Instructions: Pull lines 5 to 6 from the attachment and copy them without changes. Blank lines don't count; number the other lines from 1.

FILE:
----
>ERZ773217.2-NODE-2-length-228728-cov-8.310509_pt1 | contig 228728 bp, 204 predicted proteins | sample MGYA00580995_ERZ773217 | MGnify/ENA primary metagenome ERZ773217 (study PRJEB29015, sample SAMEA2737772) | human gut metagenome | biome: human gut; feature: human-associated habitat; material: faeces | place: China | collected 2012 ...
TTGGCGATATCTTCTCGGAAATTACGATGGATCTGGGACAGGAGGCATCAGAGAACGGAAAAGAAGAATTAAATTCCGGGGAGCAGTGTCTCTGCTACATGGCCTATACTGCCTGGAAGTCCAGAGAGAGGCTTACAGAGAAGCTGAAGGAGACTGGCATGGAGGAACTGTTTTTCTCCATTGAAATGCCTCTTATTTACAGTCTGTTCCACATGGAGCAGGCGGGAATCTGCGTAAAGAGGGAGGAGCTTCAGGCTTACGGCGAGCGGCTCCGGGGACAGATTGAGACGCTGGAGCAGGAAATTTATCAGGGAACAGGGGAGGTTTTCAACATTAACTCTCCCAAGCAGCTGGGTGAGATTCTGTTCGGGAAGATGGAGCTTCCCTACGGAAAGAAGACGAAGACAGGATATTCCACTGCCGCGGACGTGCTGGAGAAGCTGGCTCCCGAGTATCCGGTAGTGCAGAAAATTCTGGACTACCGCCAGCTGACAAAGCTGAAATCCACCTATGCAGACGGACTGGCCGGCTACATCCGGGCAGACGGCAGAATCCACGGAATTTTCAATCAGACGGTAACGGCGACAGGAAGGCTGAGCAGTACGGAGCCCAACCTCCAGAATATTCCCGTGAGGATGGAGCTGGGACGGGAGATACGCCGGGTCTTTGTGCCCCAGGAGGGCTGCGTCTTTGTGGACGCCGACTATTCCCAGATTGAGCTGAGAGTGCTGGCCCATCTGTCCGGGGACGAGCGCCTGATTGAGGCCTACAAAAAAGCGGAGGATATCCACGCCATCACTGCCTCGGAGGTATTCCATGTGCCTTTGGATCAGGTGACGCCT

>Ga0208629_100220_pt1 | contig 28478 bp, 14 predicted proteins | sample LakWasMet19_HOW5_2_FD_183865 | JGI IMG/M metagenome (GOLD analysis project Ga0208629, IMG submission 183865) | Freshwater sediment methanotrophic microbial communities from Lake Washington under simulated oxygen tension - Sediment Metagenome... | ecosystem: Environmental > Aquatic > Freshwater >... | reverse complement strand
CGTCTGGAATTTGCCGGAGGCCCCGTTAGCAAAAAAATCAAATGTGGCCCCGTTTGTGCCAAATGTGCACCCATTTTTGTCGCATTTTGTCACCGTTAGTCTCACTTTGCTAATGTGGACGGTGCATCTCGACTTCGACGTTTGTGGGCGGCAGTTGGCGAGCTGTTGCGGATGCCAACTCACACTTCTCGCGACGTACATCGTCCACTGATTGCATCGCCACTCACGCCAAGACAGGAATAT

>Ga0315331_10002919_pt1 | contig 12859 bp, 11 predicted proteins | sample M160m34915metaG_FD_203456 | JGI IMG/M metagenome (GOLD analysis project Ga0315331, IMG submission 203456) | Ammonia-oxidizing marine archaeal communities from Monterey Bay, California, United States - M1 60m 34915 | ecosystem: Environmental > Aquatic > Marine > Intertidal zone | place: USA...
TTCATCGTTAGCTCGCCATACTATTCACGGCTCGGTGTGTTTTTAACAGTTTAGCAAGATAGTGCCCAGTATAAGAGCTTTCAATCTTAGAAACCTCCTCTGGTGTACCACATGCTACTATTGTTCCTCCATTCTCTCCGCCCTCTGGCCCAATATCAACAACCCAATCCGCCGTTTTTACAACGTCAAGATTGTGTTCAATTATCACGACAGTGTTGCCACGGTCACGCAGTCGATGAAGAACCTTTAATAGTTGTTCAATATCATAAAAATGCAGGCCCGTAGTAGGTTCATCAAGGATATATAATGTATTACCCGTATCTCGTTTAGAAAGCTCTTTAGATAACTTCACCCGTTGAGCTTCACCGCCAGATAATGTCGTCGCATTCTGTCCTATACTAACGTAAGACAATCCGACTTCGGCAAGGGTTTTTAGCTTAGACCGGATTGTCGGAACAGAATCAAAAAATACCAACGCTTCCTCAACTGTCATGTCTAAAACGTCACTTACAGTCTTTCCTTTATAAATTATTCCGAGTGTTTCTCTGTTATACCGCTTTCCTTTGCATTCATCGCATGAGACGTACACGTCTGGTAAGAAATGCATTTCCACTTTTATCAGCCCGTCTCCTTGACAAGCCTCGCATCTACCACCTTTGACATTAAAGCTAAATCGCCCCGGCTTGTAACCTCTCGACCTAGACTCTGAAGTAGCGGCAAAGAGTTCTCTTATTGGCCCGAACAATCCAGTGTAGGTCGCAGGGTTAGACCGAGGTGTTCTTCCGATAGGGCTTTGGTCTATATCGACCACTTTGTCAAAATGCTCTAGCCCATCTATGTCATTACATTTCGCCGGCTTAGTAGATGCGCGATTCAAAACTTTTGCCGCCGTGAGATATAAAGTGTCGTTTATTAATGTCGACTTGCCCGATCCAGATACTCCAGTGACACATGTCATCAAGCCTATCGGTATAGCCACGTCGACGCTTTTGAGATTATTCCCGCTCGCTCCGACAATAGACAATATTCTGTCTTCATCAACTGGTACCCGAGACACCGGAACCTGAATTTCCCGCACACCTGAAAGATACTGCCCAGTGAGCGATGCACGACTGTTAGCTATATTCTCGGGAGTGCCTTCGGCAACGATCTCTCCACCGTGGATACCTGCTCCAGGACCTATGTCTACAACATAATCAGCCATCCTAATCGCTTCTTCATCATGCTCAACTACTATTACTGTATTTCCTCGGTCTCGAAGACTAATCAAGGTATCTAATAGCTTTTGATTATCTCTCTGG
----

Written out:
>Ga0315331_10002919_pt1 | contig 12859 bp, 11 predicted proteins | sample M160m34915metaG_FD_203456 | JGI IMG/M metagenome (GOLD analysis project Ga0315331, IMG submission 203456) | Ammonia-oxidizing marine archaeal communities from Monterey Bay, California, United States - M1 60m 34915 | ecosystem: Environmental > Aquatic > Marine > Intertidal zone | place: USA...
TTCATCGTTAGCTCGCCATACTATTCACGGCTCGGTGTGTTTTTAACAGTTTAGCAAGATAGTGCCCAGTATAAGAGCTTTCAATCTTAGAAACCTCCTCTGGTGTACCACATGCTACTATTGTTCCTCCATTCTCTCCGCCCTCTGGCCCAATATCAACAACCCAATCCGCCGTTTTTACAACGTCAAGATTGTGTTCAATTATCACGACAGTGTTGCCACGGTCACGCAGTCGATGAAGAACCTTTAATAGTTGTTCAATATCATAAAAATGCAGGCCCGTAGTAGGTTCATCAAGGATATATAATGTATTACCCGTATCTCGTTTAGAAAGCTCTTTAGATAACTTCACCCGTTGAGCTTCACCGCCAGATAATGTCGTCGCATTCTGTCCTATACTAACGTAAGACAATCCGACTTCGGCAAGGGTTTTTAGCTTAGACCGGATTGTCGGAACAGAATCAAAAAATACCAACGCTTCCTCAACTGTCATGTCTAAAACGTCACTTACAGTCTTTCCTTTATAAATTATTCCGAGTGTTTCTCTGTTATACCGCTTTCCTTTGCATTCATCGCATGAGACGTACACGTCTGGTAAGAAATGCATTTCCACTTTTATCAGCCCGTCTCCTTGACAAGCCTCGCATCTACCACCTTTGACATTAAAGCTAAATCGCCCCGGCTTGTAACCTCTCGACCTAGACTCTGAAGTAGCGGCAAAGAGTTCTCTTATTGGCCCGAACAATCCAGTGTAGGTCGCAGGGTTAGACCGAGGTGTTCTTCCGATAGGGCTTTGGTCTATATCGACCACTTTGTCAAAATGCTCTAGCCCATCTATGTCATTACATTTCGCCGGCTTAGTAGATGCGCGATTCAAAACTTTTGCCGCCGTGAGATATAAAGTGTCGTTTATTAATGTCGACTTGCCCGATCCAGATACTCCAGTGACACATGTCATCAAGCCTATCGGTATAGCCACGTCGACGCTTTTGAGATTATTCCCGCTCGCTCCGACAATAGACAATATTCTGTCTTCATCAACTGGTACCCGAGACACCGGAACCTGAATTTCCCGCACACCTGAAAGATACTGCCCAGTGAGCGATGCACGACTGTTAGCTATATTCTCGGGAGTGCCTTCGGCAACGATCTCTCCACCGTGGATACCTGCTCCAGGACCTATGTCTACAACATAATCAGCCATCCTAATCGCTTCTTCATCATGCTCAACTACTATTACTGTATTTCCTCGGTCTCGAAGACTAATCAAGGTATCTAATAGCTTTTGATTATCTCTCTGG